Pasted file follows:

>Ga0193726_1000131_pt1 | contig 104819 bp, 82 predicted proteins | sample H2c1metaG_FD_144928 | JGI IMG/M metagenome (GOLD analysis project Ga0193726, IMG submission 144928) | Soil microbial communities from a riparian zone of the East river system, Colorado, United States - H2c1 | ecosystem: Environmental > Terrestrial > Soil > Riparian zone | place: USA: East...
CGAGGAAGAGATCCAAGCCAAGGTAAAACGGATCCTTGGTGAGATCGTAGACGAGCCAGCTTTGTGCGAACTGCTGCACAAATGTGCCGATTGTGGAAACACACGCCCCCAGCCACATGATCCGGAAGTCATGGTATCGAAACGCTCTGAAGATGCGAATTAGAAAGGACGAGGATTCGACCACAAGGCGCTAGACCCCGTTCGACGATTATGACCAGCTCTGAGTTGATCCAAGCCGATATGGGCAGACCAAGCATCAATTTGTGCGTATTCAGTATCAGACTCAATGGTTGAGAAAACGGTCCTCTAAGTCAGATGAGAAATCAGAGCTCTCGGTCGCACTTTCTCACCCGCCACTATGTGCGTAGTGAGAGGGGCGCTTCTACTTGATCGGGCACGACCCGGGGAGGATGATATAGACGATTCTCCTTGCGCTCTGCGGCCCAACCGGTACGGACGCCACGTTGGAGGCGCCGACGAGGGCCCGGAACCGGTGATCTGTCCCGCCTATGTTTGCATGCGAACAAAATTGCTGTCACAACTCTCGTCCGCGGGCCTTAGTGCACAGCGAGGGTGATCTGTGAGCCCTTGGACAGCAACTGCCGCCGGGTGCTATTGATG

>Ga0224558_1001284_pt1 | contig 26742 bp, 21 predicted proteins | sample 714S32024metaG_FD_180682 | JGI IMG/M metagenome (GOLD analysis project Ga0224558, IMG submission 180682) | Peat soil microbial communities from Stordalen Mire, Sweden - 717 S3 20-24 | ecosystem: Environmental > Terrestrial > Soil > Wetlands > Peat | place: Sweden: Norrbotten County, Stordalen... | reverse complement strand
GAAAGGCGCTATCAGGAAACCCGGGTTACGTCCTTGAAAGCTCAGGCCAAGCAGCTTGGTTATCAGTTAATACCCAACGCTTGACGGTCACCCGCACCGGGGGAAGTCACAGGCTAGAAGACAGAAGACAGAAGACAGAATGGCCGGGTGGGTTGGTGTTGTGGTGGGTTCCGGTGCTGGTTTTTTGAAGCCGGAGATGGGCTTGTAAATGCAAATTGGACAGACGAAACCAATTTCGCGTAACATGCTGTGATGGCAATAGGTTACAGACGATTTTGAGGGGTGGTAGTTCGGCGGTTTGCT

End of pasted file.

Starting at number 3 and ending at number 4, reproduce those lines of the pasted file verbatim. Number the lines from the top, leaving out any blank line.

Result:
>Ga0224558_1001284_pt1 | contig 26742 bp, 21 predicted proteins | sample 714S32024metaG_FD_180682 | JGI IMG/M metagenome (GOLD analysis project Ga0224558, IMG submission 180682) | Peat soil microbial communities from Stordalen Mire, Sweden - 717 S3 20-24 | ecosystem: Environmental > Terrestrial > Soil > Wetlands > Peat | place: Sweden: Norrbotten County, Stordalen... | reverse complement strand
GAAAGGCGCTATCAGGAAACCCGGGTTACGTCCTTGAAAGCTCAGGCCAAGCAGCTTGGTTATCAGTTAATACCCAACGCTTGACGGTCACCCGCACCGGGGGAAGTCACAGGCTAGAAGACAGAAGACAGAAGACAGAATGGCCGGGTGGGTTGGTGTTGTGGTGGGTTCCGGTGCTGGTTTTTTGAAGCCGGAGATGGGCTTGTAAATGCAAATTGGACAGACGAAACCAATTTCGCGTAACATGCTGTGATGGCAATAGGTTACAGACGATTTTGAGGGGTGGTAGTTCGGCGGTTTGCT